Expert testimony in false advertising cases can rely on studies of other events

Concordia Pharmaceuticals, Inc. v. Method Pharmaceuticals,
LLC, 2016 WL 1464639, No. 3:14CV00016 (W.D. Va. Apr. 13, 2016)
 
Previous
opinion on how announcing a product launch and not following up might be false
advertising discussed here.
  Here,
the court resolves some challenges to the parties’ expert witnesses.  Daubert
requires that expert testimony must be “the product of reliable principles and
methods that are reliably applied to the facts of the case.”  Courts aren’t required to admit opinion
evidence “connected to existing data only by the ipse dixit of the expert,” but
neither must they determine that the testimony is irrefutable.
 
Concordia’s expert Dr. Reisetter, a licensed pharmacist with
a doctorate in pharmacy administration, who also works as a consultant for the
pharmaceutical and medical industries, offered opinions on the market impact
and industry consequences of Method’s submissions to drug databases. Reisetter
had performed extensive research on the effects of database listings on the
perceptions and behavior of pharmacists and doctors. Here, he offered the
opinion that Method’s efforts to list its Me-PB-Hyos products with the
databases “caused the marketplace to believe that there was an actual ‘generic’
or pharmaceutical equivalent for Donnatal appropriate for substitution,” and
that this “set off a series of inevitable downstream events in the marketplace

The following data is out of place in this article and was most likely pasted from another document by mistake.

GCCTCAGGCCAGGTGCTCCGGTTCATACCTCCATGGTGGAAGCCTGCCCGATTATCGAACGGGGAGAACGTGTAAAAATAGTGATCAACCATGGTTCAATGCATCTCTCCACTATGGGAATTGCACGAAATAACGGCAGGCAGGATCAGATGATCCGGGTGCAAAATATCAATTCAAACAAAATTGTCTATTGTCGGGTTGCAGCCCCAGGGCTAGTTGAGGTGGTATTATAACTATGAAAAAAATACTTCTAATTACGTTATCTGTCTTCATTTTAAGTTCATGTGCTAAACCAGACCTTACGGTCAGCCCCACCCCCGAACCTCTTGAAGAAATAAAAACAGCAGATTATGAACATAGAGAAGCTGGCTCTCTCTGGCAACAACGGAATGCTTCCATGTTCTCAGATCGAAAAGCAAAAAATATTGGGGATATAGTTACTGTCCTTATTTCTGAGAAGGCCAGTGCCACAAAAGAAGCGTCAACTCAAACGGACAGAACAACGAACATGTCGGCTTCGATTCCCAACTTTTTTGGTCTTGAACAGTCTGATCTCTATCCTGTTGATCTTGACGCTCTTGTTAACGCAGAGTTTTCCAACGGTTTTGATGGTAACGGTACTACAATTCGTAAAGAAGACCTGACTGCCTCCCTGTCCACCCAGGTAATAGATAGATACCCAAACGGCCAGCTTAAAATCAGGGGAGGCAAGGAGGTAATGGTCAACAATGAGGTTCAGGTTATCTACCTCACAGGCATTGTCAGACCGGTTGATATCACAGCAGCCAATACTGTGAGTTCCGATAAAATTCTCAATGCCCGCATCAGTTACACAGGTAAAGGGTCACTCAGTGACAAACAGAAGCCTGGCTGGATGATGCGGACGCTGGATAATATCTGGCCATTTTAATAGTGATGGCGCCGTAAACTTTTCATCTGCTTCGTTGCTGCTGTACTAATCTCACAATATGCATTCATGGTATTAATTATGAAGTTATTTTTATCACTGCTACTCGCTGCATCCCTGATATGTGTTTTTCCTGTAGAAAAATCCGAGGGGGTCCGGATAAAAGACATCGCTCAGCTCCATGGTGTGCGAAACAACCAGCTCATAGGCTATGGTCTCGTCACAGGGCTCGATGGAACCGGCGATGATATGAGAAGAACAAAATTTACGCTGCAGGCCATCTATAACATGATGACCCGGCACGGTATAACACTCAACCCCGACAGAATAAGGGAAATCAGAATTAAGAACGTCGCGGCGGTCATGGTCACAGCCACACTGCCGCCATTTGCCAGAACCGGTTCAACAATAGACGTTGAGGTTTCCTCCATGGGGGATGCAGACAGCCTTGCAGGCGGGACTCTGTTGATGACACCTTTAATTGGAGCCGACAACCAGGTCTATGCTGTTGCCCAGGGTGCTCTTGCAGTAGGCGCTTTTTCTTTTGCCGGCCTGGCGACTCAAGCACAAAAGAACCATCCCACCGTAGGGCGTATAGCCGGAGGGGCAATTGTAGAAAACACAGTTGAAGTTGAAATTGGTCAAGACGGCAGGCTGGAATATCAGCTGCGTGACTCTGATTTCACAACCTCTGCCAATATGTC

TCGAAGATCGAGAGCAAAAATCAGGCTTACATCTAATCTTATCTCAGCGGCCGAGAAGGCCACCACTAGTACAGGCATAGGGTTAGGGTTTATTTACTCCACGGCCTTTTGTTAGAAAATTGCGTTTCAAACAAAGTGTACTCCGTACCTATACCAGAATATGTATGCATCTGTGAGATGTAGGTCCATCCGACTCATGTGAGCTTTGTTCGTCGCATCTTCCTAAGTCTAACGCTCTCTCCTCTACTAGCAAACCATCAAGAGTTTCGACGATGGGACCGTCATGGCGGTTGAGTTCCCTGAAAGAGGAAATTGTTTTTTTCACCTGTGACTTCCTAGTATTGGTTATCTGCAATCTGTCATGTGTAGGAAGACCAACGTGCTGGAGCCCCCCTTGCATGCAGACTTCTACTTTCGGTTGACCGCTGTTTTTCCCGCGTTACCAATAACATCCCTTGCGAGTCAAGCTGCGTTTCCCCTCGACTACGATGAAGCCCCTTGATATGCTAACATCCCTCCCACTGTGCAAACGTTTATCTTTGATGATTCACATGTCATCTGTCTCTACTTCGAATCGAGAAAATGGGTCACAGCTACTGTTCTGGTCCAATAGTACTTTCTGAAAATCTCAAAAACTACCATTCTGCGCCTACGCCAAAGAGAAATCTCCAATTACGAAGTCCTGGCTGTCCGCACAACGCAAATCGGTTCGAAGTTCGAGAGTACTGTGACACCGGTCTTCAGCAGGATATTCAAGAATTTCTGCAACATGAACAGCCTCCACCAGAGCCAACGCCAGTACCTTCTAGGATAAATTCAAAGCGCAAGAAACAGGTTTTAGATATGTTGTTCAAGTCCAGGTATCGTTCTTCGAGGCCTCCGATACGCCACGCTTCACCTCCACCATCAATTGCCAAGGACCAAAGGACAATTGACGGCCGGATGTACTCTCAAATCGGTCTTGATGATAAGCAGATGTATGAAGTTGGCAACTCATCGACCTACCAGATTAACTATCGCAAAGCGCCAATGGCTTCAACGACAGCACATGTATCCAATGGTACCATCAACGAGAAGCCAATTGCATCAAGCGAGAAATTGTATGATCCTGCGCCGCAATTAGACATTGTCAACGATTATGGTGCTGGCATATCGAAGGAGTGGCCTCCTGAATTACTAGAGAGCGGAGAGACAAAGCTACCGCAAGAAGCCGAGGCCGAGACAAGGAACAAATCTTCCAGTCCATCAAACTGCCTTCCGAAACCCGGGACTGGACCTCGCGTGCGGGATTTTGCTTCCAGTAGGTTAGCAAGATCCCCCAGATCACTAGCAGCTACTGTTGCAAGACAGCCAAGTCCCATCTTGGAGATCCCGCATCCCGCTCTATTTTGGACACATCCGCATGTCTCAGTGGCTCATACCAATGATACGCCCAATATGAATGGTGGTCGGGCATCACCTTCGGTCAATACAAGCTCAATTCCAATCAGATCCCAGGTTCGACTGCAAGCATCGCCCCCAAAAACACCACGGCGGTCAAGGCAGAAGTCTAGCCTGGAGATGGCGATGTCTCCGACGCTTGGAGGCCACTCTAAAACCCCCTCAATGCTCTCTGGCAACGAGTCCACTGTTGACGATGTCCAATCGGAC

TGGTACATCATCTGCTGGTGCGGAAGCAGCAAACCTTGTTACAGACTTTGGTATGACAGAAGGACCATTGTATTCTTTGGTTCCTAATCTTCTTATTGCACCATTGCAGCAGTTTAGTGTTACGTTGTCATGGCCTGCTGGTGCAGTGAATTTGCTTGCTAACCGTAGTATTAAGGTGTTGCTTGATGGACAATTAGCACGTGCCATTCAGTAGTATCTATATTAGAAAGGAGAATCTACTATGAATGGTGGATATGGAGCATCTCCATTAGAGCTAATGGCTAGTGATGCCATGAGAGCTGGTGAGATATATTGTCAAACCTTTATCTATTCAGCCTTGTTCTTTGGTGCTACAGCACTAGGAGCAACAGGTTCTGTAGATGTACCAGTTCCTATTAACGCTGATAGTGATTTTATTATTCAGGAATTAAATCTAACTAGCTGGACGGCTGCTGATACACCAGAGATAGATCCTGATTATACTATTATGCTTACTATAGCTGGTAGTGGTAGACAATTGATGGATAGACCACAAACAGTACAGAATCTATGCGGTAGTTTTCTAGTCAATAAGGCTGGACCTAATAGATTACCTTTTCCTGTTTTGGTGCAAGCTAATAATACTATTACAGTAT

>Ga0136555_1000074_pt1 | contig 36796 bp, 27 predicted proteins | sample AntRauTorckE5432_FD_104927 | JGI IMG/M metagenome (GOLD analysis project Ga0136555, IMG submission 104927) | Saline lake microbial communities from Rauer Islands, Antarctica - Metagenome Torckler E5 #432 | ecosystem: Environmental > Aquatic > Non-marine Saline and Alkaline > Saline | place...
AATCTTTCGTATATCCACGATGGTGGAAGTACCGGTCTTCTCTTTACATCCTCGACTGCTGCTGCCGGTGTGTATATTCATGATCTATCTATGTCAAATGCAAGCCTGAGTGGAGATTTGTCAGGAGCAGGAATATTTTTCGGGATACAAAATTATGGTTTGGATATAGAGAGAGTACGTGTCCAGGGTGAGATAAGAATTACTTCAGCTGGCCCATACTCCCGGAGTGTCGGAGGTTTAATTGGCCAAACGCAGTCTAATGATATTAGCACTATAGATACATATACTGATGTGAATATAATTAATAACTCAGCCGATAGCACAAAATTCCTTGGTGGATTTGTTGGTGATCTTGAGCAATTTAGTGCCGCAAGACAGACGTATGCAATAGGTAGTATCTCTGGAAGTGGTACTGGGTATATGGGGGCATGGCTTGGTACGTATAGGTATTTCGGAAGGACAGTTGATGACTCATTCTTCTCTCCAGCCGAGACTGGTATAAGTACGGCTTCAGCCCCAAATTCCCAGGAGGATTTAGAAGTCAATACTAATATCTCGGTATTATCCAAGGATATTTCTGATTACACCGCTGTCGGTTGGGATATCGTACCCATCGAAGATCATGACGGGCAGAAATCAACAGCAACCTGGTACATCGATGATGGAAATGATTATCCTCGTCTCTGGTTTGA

that adversely affected the number of prescriptions for Donnatal filled and
units sold, despite no such product being available.”
 
Method argued, among other things, that Reisetter improperly relied upon surveys conducted in
other cases (or, apparently, other “research projects”) in forming his
opinions.  While there are valid concerns here—especially for surveys
conducted for other litigation, as opposed to for other research objectives—I
think it’s often a mistake to assume that surveys conducted for a specific
litigation are more reliable than surveys conducted without the specific case
in mind.  Even the techniques we have for
detecting bias are not necessarily very reliable, and if anything, generalized
knowledge about a field might be more useful and predictive. 
 
The court found that exclusion was unwarranted; the issues
could be adequately addressed on cross-examination.  In particular, “[w]hile the court may
ultimately limit the extent to which Dr. Reisetter is permitted to reference
specific responses to survey questions, the court will permit him to offer
opinion testimony based on the results of the prior surveys,” as long as
experts in the field would reasonably rely on these kinds of prior surveys. “The
defendants are also free to point out that Dr. Reisetter ‘s opinions are not
based on quantitative or qualitative research employed to determine actual
market behavior in response to the particular database listings at issue in
this case.” In a footnote, the court said that, because these prior surveys
didn’t “account for the actual allegations in this case,” they wouldn’t support
an implied falsity theory.  It’s this
kind of reasoning that makes me sad—I think appropriately conducted surveys can
tell you how consumers will react to a claim, or a type of claim, even without expensively
testing the exact ad claim at issue in a particular defendant’s advertising.